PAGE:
|US8160774||Oct 15, 2008||Apr 17, 2012||GM Global Technology Operations LLC||Vehicular actuator system|
|US8174377||Nov 14, 2008||May 8, 2012||GM Global Technology Operations LLC||Suspension height sensor|
|US8253281||Feb 27, 2009||Aug 28, 2012||GM Global Technology Operations LLC||Energy harvesting apparatus incorporated into shock absorber|
|US8614518||Oct 8, 2010||Dec 24, 2013||GM Global Technology Operations LLC||Self-powered vehicle sensor systems|
|US8664834 *||Nov 6, 2009||Mar 4, 2014||Albert-Ludwigs-Universität Freiburg||Electromechanical energy converter for generating electric energy from Mechanical Movements|
|US8866316 *||Jun 21, 2012||Oct 21, 2014||General Electric Company||Tunable vibration energy harvester and method|
|US8917009 *||Jan 5, 2011||Dec 23, 2014||Samsung Electro-Mechanics Co., Ltd.||Vibration generator and electronic device including the same|
|US9121394||Apr 4, 2013||Sep 1, 2015||Metso Minerals Industries, Inc.||Energy harvester for converting vibrational motion of a vibrating equipment into electrical energy, and a device for monitoring the operation of a vibrating equipment|
|US9479089||Dec 31, 2013||Oct 25, 2016||Microgen Systems, Inc.||Piezoelectric energy harvester device with a stopper structure, system, and methods of use and making|
|US9484522||Dec 31, 2013||Nov 1, 2016||Microgen Systems, Inc.||Piezoelectric energy harvester device with curved sidewalls, system, and methods of use and making|
|US9502635||Mar 7, 2014||Nov 22, 2016||Microgen Systems, Inc.||Symmetric dual piezoelectric stack microelectromechanical piezoelectric devices|
|US9508917||Nov 5, 2012||Nov 29, 2016||Altenergis Plc||Piezoelectric energy harvesting device or actuator|
|US20100033060 *||Aug 10, 2009||Feb 11, 2010||Franz Laermer||Bending transducer for generating electrical energy from mechanical deformations|
|US20100094503 *||Oct 15, 2008||Apr 15, 2010||Gm Global Technology Operations, Inc.||Vehicular actuator system|
|US20100123568 *||Nov 14, 2008||May 20, 2010||Gm Global Technology Operations, Inc.||Suspension height sensor|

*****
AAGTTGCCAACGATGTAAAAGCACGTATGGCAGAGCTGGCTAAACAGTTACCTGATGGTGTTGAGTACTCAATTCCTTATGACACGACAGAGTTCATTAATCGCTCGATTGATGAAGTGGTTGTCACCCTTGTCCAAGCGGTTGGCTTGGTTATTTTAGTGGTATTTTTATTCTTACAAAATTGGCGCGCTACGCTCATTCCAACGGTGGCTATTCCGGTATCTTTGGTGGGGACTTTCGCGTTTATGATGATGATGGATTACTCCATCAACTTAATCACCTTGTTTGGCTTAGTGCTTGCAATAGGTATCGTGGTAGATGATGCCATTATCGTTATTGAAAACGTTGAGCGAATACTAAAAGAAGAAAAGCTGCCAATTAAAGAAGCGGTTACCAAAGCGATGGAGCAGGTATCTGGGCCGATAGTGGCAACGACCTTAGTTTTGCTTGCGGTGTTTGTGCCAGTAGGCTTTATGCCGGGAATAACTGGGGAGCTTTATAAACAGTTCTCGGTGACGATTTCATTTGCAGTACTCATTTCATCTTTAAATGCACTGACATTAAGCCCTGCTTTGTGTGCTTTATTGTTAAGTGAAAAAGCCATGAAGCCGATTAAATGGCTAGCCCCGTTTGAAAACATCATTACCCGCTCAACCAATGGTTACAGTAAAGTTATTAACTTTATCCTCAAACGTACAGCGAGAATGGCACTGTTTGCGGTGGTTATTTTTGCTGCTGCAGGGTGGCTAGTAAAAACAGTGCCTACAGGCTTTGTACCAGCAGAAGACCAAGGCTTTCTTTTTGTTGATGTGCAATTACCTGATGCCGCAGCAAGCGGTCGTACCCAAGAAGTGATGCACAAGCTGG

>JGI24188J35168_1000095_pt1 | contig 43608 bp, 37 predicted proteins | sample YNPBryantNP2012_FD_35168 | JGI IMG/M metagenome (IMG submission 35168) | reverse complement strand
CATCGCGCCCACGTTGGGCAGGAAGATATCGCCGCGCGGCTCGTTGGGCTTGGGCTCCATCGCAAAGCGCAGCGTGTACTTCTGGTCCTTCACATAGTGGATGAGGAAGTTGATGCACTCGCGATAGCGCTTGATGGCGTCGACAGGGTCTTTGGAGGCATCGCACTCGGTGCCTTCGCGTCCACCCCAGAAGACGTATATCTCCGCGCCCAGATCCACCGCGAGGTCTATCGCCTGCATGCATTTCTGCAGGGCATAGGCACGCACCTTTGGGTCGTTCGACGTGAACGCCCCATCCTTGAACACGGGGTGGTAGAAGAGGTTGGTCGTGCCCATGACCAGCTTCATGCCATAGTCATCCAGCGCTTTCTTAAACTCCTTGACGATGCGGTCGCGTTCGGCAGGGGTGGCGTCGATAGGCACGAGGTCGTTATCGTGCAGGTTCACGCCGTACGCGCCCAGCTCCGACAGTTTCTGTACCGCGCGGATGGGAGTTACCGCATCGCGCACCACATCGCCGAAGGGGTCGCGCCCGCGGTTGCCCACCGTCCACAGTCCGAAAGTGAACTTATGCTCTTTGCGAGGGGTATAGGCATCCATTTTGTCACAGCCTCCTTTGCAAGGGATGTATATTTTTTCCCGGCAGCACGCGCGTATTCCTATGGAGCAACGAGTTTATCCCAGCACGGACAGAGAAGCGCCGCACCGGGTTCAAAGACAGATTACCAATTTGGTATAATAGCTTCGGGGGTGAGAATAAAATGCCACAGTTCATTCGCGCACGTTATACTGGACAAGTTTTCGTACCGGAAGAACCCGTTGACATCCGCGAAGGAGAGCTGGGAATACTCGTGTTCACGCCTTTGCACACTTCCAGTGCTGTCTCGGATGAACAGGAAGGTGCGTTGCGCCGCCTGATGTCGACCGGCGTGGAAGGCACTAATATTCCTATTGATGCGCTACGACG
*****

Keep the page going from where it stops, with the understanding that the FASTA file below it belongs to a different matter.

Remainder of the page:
|US20100125389 *||Nov 17, 2008||May 20, 2010||Gm Global Technology Operations, Inc.||Height sensing system for a vehicular suspension assembly|
|US20100219641 *||Feb 27, 2009||Sep 2, 2010||Gm Global Technology Operations, Inc.||Harvesting energy from vehicular vibrations|
|US20100219720 *||Feb 27, 2009||Sep 2, 2010||Gm Global Technology Operations, Inc.||Harvesting energy from vehicular vibrations using piezoelectric devices|
|US20100219798 *||Feb 27, 2009||Sep 2, 2010||Gm Global Technology Operations, Inc.||Harvesting energy from vehicular vibrations|
|US20110084503 *||Oct 8, 2010||Apr 14, 2011||Gm Global Technology Operations, Inc.||Self-powered vehicle sensor systems|
|US20110304239 *||Nov 6, 2009||Dec 15, 2011||Albert-Ludwigs-Universitat Freiburg||Electromechanical Energy converter for Generating Electric Energy From Mechanical Movements|
|US20120026103 *||Jan 5, 2011||Feb 2, 2012||Samsung Electro-Mechanics Co., Ltd.||Vibration generator and electronic device including the same|
|US20130341936 *||Jun 21, 2012||Dec 26, 2013||Alan Ruthven Wood||Tunable vibration energy harvester and method|
|US20160072412 *||Jul 7, 2015||Mar 10, 2016||Duality Reality Energy, LLC||Energy harvesting with a micro-electro-mechanical system (mems)|
|CN105308848A *||Mar 7, 2014||Feb 3, 2016||美卓矿物工业公司||An energy harvester for converting vibrational motion of a vibrating equipment into electrical energy, and a device for monitoring the operation of a vibrating equipment|
|EP2971761A4 *||Dec 31, 2013||Aug 31, 2016||Microgen Systems Inc||Piezoelectric energy harvester device with stopper structure|
|WO2013014686A1||Jun 18, 2012||Jan 31, 2013||Politecnico Di Torino||Harvester device for supplying info-mobility and/or diagnostic systems|
|WO2013064841A1 *||Nov 5, 2012||May 10, 2013||Altenergis Plc||Piezoelectric energy harvesting device or actuator|
|WO2014162216A1 *||Mar 7, 2014||Oct 9, 2014||Metso Minerals Industries, Inc.||An energy harvester for converting vibrational motion of a vibrating equipment into electrical energy, and a device for monitoring the operation of a vibrating equipment|
|WO2014180571A1 *||May 8, 2014||Nov 13, 2014||Intransid Gmbh||Device for producing electric power|
|U.S. Classification||310/339, 310/332|
|Cooperative Classification||H02N2/186, H02N2/181, H01L41/1136, H01L41/1134|
|European Classification||H02N2/18V, H01L41/113G2, H02N2/18B|
|Oct 17, 2012||AS||Assignment|
Owner name: LORD CORPORATION, NORTH CAROLINA
Free format text: ASSIGNMENT OF ASSIGNORS INTEREST;ASSIGNOR:MICROSTRAIN, INCORPORATED;REEL/FRAME:029141/0227
Effective date: 20120914
|Apr 23, 2014||FPAY||Fee payment|
Year of fee payment: 4